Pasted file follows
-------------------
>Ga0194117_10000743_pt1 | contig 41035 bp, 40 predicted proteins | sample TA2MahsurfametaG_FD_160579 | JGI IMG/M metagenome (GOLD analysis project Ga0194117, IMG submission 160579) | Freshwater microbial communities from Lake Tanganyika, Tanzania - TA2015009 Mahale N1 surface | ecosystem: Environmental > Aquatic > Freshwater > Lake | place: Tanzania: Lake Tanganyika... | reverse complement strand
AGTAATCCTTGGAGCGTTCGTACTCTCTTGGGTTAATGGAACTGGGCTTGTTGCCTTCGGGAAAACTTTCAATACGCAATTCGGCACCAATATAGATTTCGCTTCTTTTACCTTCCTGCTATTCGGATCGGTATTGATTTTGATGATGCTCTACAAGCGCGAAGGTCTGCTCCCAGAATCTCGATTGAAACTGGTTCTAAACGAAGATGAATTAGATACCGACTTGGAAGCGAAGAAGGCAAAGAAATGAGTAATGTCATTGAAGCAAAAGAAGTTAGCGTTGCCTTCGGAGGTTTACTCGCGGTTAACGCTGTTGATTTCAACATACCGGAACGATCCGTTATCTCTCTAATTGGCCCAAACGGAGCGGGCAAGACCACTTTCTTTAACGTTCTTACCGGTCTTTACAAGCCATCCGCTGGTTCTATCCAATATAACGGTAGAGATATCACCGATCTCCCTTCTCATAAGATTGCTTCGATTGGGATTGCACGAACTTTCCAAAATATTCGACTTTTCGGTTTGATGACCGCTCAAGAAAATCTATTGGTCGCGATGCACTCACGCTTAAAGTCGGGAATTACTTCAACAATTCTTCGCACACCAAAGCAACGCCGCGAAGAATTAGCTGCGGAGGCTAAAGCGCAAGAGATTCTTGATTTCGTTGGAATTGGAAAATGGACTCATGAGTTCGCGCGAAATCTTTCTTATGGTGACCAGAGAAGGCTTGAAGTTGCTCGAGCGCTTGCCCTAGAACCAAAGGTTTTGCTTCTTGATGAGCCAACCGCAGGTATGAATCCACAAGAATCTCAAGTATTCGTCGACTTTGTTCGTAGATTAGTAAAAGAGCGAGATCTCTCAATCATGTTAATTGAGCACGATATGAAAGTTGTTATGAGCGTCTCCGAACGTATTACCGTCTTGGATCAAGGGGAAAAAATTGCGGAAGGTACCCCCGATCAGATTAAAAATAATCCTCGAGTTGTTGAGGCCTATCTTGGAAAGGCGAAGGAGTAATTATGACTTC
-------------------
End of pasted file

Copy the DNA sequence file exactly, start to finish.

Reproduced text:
>Ga0194117_10000743_pt1 | contig 41035 bp, 40 predicted proteins | sample TA2MahsurfametaG_FD_160579 | JGI IMG/M metagenome (GOLD analysis project Ga0194117, IMG submission 160579) | Freshwater microbial communities from Lake Tanganyika, Tanzania - TA2015009 Mahale N1 surface | ecosystem: Environmental > Aquatic > Freshwater > Lake | place: Tanzania: Lake Tanganyika... | reverse complement strand
AGTAATCCTTGGAGCGTTCGTACTCTCTTGGGTTAATGGAACTGGGCTTGTTGCCTTCGGGAAAACTTTCAATACGCAATTCGGCACCAATATAGATTTCGCTTCTTTTACCTTCCTGCTATTCGGATCGGTATTGATTTTGATGATGCTCTACAAGCGCGAAGGTCTGCTCCCAGAATCTCGATTGAAACTGGTTCTAAACGAAGATGAATTAGATACCGACTTGGAAGCGAAGAAGGCAAAGAAATGAGTAATGTCATTGAAGCAAAAGAAGTTAGCGTTGCCTTCGGAGGTTTACTCGCGGTTAACGCTGTTGATTTCAACATACCGGAACGATCCGTTATCTCTCTAATTGGCCCAAACGGAGCGGGCAAGACCACTTTCTTTAACGTTCTTACCGGTCTTTACAAGCCATCCGCTGGTTCTATCCAATATAACGGTAGAGATATCACCGATCTCCCTTCTCATAAGATTGCTTCGATTGGGATTGCACGAACTTTCCAAAATATTCGACTTTTCGGTTTGATGACCGCTCAAGAAAATCTATTGGTCGCGATGCACTCACGCTTAAAGTCGGGAATTACTTCAACAATTCTTCGCACACCAAAGCAACGCCGCGAAGAATTAGCTGCGGAGGCTAAAGCGCAAGAGATTCTTGATTTCGTTGGAATTGGAAAATGGACTCATGAGTTCGCGCGAAATCTTTCTTATGGTGACCAGAGAAGGCTTGAAGTTGCTCGAGCGCTTGCCCTAGAACCAAAGGTTTTGCTTCTTGATGAGCCAACCGCAGGTATGAATCCACAAGAATCTCAAGTATTCGTCGACTTTGTTCGTAGATTAGTAAAAGAGCGAGATCTCTCAATCATGTTAATTGAGCACGATATGAAAGTTGTTATGAGCGTCTCCGAACGTATTACCGTCTTGGATCAAGGGGAAAAAATTGCGGAAGGTACCCCCGATCAGATTAAAAATAATCCTCGAGTTGTTGAGGCCTATCTTGGAAAGGCGAAGGAGTAATTATGACTTC